dos Santos FB, Nogueira FB, Castro MG, Nunes PC, de Filippis AM, Faria NR, et al. First report of multiple lineages of dengue viruses type 1 in Rio de Janeiro, Brazil. Virol J 2011;8:387.  Back to cited text no. 18
    
19.
Dettogni RS, Louro ID. Phylogenetic characterization of dengue virus type 2 in Espírito Santo, Brazil. Mol Biol Rep 2012;39:71-80.  Back to cited text no. 19
    
20.
Brazilian Ministry of Health and Health Surveillance Secretariat. Available from: http://www.portalsaude.saude.gov.br. [Last accessed on 2015 Dec 01].  Back to cited text no. 20
    
21.
Fakeeh M, Zaki AM. Virologic and serologic surveillance for dengue fever in Jeddah, Saudi Arabia, 1994-1999. Am J Trop Med Hyg 2001;65:764-7.  Back to cited text no. 21
    
22.
Khan NA, Azhar EI, El-Fiky S, Madani HH, Abuljadial MA, Ashshi AM, et al. Clinical profile and outcome of hospitalized patients during first outbreak of dengue in Makkah, Saudi Arabia. Acta Trop 2008;105:39-44.  Back to cited text no. 22
    
23.
Ministry of Health, Department of Statistics. Health Statistical Year Book 2009. Riyadh, KSA: Saudi Ministry of Health; 2010.  Back to cited text no. 23
    
24.
Alhaeli A, Bahkali S, Ali A, Househ MS, El-Metwally AA. The epidemiology of dengue fever in Saudi Arabia: A systematic review. J Infect Public Health 2016;9:117-24.  Back to cited text no. 24
    
25.
Skae FM. Dengue fever in Penang. Br Med J 1902;2:1581-2.  Back to cited text no. 25
    
26.
Wallace HG, Lim TW, Rudnick A, Knudsen AB, Cheong WH, Chew V, et al. Dengue hemorrhagic fever in Malaysia: The 1973 epidemic. Southeast Asian J Trop Med Public Health 1980;11:1-13.  Back to cited text no. 26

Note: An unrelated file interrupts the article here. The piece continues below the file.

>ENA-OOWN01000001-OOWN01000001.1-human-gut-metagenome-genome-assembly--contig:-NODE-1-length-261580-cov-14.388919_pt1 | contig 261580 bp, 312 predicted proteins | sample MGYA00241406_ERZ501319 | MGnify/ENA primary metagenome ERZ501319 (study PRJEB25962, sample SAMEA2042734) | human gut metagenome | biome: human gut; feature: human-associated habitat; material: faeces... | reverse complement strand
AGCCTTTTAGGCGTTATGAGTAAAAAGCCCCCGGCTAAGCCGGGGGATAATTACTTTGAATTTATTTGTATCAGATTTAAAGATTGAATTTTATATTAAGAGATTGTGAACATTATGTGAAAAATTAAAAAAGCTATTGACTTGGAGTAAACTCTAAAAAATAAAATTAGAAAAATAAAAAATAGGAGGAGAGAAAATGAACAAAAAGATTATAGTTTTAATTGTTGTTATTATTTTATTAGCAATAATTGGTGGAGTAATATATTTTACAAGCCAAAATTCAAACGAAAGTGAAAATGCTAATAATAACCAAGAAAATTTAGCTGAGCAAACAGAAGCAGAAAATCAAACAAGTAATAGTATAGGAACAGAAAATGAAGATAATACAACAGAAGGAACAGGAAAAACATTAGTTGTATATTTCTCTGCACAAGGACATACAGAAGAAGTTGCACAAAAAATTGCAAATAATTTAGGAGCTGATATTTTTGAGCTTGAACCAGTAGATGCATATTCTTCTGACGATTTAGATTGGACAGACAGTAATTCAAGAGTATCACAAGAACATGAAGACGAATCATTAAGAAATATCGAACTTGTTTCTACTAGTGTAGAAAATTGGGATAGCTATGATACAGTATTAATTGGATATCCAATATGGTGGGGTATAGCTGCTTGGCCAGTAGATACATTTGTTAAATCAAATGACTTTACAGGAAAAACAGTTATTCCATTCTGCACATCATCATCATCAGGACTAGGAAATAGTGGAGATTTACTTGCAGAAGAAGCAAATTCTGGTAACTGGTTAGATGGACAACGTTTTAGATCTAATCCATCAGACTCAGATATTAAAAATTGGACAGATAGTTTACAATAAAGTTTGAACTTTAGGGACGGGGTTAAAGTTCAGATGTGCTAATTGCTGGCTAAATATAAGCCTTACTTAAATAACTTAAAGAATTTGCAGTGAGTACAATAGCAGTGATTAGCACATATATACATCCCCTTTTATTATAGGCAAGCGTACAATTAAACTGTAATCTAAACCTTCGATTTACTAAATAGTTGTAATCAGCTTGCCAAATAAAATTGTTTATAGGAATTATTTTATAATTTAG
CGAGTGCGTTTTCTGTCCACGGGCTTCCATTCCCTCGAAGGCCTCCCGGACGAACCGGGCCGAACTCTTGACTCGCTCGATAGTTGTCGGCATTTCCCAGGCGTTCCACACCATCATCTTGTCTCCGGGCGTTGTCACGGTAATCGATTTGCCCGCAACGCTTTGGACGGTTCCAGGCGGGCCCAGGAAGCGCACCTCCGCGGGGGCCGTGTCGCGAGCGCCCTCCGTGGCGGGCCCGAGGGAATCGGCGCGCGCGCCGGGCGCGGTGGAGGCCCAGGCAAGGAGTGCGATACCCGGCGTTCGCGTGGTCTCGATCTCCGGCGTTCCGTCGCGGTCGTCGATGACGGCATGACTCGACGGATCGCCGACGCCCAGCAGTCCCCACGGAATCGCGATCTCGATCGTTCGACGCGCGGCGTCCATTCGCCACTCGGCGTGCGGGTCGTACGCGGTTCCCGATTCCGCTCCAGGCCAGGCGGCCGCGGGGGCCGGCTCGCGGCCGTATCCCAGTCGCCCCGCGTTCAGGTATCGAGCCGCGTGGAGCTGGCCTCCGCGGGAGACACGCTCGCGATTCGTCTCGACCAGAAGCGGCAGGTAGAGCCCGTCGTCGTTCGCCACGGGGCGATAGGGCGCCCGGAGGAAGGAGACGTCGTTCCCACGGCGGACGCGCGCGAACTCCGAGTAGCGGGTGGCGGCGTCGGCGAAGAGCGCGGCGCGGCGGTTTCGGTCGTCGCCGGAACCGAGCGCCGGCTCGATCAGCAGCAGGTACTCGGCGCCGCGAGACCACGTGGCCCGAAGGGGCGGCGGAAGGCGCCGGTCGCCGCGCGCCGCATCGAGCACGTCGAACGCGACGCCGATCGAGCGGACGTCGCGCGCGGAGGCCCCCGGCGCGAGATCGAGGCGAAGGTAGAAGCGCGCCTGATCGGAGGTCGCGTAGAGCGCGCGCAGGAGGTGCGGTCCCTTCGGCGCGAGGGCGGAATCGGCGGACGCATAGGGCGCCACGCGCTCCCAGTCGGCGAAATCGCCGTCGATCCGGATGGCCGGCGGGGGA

27.
Mia MS, Begum RA, Er AC, Abidin RD, Pereira JJ. Trends of dengue infections in Malaysia, 2000-2010. Asian Pac J Trop Med 2013;6:462-6.  Back to cited text no. 27
    
28.
Pang EL, Loh HS. Current perspectives on dengue episode in Malaysia. Asian Pac J Trop Med 2016;9:395-401.  Back to cited text no. 28
    
29.
Arthropod-borne and rodent-borne viral diseases. Report of a WHO scientific group. World Health Organ Tech Rep Ser 1985;719:1-116.  Back to cited text no. 29
    
30.
Dengue Guidelines – Ministry of Healthcare and Nutrition of Sri Lanka; 2012. Available from: http://www.epid.gov.lk/web/imagespdf/Publication/gmdfca12.pdf. [Last accessed on 2013 Aug 12].  Back to cited text no. 30
    
31.
Sirisena PD, Noordeen F. Evolution of dengue in Sri Lanka-changes in the virus, vector, and climate. Int J Infect Dis 2014;19:6-12.  Back to cited text no. 31
    
32.
Dorji T, Yoon IK, Holmes EC, Wangchuk S, Tobgay T, Nisalak A, et al. Diversity and origin of dengue virus serotypes 1, 2, and 3, Bhutan. Emerg Infect Dis 2009;15:1630-2.  Back to cited text no. 32
    




 

Top
 
 
  Search
 
Similar in PUBMED
   Search Pubmed for
   Search in Google Scholar for
 Related articles
Access Statistics
Email Alert *
Add to My List *
* Registration required (free)

 
  In this article
Abstract
Introduction
Methodology
Conclusion
References

 Article Access Statistics
    Viewed138    
    Printed2    
    Emailed0    
    PDF Downloaded34    
    Comments [Add]    

Recommend this journal


[TAG2]
[TAG3]
[TAG4]